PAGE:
Garcia & Gonzales, P.C. Dec. 16, 2015

Colorado bankruptcy exemptions allow the people who are pursuing bankruptcy to retain some of their assets through the process. While these bankruptcy exemptions can apply to various types of assets – including cash, personal property and even insurance policies, they can also protect people’s homes in some cases.

To shed some light on the details of this exemption, below, we have answered some common questions about the homestead exemption in Colorado bankruptcy.

Q – How much is the Colorado homestead exemption?

A – A homeowner filing for bankruptcy in Colorado can exempt as much as $60,000 of his home (or other covered property) per the homestead exemption. If the homeowner (or a dependent or spouse of the homeowner) is older than 60 and/or is disabled, this exemption can be increased to $90,000.

Q – Can this exemption be used in both Chapter 7 and Chapter 13 bankruptcies?

A – Yes, bankruptcy petitioners who are pursuing Chapter 7 or Chapter 13 bankruptcy in Colorado can take advantage of the homestead exemption

Q – Can the homestead exemption be doubled for married couples?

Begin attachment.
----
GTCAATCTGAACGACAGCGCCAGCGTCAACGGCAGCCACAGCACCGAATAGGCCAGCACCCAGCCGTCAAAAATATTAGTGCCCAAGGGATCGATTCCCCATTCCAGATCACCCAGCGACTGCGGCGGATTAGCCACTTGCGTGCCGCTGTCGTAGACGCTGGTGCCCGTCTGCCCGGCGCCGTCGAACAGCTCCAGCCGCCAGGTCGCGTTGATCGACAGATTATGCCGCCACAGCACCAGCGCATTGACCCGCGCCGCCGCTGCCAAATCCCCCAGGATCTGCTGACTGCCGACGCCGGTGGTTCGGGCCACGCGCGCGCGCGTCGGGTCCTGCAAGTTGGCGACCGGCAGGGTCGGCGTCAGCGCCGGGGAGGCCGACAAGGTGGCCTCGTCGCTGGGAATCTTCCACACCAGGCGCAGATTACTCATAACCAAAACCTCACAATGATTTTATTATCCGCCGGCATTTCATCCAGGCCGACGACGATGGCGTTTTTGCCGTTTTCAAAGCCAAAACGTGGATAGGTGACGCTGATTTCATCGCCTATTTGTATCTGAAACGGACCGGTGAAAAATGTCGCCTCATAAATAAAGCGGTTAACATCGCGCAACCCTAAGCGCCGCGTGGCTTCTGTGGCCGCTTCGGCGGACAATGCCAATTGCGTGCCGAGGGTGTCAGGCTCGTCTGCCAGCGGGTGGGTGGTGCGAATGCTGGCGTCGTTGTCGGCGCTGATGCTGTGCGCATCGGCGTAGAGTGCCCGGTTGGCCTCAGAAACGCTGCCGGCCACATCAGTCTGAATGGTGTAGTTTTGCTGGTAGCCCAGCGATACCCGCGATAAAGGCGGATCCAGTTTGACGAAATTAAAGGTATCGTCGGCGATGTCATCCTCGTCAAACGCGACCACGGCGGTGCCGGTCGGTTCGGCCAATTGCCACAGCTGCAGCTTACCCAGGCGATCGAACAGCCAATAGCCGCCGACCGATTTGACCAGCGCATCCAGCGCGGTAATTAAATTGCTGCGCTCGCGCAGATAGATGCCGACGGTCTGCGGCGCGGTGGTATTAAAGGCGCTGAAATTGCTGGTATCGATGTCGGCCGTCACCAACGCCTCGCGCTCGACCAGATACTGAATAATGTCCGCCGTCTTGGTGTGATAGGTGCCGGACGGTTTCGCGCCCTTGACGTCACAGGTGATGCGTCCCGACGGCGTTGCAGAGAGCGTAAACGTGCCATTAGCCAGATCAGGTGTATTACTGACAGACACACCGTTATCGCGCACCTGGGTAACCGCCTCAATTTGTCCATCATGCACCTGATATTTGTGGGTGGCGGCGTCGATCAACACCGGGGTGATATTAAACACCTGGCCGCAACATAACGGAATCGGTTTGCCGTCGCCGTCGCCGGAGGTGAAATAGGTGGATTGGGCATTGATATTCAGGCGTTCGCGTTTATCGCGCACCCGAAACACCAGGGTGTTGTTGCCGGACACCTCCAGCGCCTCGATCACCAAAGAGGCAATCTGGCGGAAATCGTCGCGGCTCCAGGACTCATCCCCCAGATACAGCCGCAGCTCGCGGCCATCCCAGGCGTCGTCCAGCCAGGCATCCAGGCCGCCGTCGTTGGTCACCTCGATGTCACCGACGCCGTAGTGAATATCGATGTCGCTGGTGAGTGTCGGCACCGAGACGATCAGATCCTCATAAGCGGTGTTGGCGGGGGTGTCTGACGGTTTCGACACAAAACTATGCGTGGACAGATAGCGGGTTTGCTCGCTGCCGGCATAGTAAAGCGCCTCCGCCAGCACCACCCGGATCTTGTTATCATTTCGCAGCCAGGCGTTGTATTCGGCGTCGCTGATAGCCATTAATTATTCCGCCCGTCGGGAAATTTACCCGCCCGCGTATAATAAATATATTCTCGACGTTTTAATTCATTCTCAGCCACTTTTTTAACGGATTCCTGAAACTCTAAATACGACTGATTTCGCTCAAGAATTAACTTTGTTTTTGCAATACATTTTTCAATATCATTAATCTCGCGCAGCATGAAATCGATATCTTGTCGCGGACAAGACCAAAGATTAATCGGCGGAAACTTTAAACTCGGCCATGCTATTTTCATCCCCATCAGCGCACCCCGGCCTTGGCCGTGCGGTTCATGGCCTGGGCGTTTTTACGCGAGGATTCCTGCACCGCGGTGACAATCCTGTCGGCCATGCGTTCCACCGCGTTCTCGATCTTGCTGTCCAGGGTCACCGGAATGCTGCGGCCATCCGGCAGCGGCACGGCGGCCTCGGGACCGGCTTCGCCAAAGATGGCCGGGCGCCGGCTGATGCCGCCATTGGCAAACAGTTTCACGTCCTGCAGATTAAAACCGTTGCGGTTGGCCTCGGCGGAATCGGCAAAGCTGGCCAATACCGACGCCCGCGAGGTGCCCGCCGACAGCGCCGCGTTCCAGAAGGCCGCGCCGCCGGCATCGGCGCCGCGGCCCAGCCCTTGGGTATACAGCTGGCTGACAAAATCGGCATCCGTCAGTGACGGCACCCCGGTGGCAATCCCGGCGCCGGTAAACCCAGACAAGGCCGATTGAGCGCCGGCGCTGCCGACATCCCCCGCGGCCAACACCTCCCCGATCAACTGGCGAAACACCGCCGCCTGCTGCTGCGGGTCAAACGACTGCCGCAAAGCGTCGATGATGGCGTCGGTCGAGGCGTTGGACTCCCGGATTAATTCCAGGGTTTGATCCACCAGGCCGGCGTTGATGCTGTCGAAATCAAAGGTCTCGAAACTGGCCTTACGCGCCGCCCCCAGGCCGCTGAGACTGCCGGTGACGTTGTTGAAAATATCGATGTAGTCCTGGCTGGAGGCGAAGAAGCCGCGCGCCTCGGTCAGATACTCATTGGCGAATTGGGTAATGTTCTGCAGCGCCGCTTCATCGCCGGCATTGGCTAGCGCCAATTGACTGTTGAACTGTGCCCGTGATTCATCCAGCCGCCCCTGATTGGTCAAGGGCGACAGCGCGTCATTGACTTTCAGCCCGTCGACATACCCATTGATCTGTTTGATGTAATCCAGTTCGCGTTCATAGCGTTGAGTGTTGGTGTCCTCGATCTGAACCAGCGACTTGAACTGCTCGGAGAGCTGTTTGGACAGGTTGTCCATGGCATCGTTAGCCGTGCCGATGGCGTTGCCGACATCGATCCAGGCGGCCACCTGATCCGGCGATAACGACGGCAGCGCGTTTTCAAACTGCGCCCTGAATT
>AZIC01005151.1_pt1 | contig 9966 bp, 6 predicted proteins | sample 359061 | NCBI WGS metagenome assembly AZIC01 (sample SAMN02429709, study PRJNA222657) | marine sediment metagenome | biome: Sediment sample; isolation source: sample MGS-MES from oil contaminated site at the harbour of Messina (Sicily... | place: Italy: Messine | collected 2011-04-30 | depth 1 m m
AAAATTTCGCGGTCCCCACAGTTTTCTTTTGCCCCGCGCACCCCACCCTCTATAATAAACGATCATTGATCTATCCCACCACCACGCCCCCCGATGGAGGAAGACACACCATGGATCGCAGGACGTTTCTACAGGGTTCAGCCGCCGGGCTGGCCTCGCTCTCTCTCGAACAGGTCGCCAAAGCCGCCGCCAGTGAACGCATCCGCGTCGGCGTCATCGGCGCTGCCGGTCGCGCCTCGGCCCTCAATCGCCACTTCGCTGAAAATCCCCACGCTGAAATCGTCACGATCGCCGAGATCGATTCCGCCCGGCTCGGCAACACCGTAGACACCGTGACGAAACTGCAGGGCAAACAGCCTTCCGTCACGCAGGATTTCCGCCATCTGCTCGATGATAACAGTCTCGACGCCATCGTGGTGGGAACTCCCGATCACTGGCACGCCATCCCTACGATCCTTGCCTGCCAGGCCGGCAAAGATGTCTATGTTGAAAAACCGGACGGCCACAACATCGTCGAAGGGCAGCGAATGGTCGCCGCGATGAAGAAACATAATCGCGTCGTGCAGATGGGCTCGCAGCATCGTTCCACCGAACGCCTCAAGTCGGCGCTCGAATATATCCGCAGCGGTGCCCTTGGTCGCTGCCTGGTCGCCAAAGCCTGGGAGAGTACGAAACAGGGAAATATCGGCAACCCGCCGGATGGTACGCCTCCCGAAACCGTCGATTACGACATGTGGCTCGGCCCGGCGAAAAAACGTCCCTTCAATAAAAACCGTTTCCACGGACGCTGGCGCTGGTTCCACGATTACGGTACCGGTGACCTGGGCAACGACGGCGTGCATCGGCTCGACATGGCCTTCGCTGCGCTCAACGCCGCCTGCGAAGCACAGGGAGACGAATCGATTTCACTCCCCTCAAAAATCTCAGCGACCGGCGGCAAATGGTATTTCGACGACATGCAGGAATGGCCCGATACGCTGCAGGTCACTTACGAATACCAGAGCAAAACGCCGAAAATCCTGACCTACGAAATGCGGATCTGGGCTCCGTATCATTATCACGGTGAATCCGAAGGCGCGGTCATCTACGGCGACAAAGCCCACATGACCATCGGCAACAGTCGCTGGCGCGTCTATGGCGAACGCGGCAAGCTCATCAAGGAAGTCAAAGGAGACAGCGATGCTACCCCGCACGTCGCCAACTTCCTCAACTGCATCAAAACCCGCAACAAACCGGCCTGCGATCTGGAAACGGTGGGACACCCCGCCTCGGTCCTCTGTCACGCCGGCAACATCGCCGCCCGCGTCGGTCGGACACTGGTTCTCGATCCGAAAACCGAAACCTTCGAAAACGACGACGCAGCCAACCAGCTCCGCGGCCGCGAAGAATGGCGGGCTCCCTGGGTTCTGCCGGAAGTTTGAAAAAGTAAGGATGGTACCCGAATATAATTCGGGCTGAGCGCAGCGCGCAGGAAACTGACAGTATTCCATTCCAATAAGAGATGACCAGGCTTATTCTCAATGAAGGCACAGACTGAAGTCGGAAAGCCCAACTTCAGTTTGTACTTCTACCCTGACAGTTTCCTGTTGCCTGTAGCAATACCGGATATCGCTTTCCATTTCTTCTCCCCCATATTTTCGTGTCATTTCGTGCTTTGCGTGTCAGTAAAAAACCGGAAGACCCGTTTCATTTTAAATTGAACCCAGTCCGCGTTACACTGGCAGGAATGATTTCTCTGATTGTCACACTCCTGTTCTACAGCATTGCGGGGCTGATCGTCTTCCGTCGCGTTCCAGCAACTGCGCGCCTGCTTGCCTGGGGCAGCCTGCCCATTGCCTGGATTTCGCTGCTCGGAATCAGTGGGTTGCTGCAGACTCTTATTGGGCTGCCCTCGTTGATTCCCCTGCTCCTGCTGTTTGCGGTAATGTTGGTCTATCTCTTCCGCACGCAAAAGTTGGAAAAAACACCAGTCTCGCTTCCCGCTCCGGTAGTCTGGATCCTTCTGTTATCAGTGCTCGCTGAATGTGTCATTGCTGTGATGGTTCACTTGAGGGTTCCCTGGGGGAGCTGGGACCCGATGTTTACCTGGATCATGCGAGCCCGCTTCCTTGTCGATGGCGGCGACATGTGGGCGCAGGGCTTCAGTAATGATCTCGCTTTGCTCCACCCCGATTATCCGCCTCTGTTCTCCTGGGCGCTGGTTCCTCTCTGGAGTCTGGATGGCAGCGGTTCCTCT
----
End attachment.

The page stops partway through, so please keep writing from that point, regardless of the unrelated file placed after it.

A – No, although other bankruptcy exemptions in Colorado can be doubled for couples filing for bankruptcy jointly (i.e., together), this does not apply to the homestead exemption.

Q – Can I use federal homestead exemptions instead of the Colorado homestead exemption?

A – No, per Colorado bankruptcy laws, all bankruptcy petitioners in the state are required to use the Colorado exemptions, not the federal exemptions.

Q – What else should I know about the Colorado homestead exemption?

A – While there may be a lot of the things to understand about the Colorado homestead exemption, here are some important highlights that are also essential to be aware of:

  • In order for the homestead exemption to apply, the petitioner has to be occupying (i.e., living in) the home or residence.

  • The homestead exemption can apply to the proceeds from the sale of a property.

  • If the homeowner passes away, the spouse and children of that homeowner can still use the Colorado homestead exemption for that residence (if needed).

Have More Questions about Bankruptcy? Contact a Denver Bankruptcy Attorney at Garcia & Gonzales, P.C.

Are you looking for real relief from serious debt? If so, you can trust an experienced Denver bankruptcy attorney at Garcia & Gonzales, P.C. to provide you with experienced help, honest answers and the highest quality legal services. With more than 50 years of combined legal experience, our trusted lawyers have the legal knowledge, skills and insight you can rely on to help you favorably resolve your debt issues and obtain a financial fresh start.

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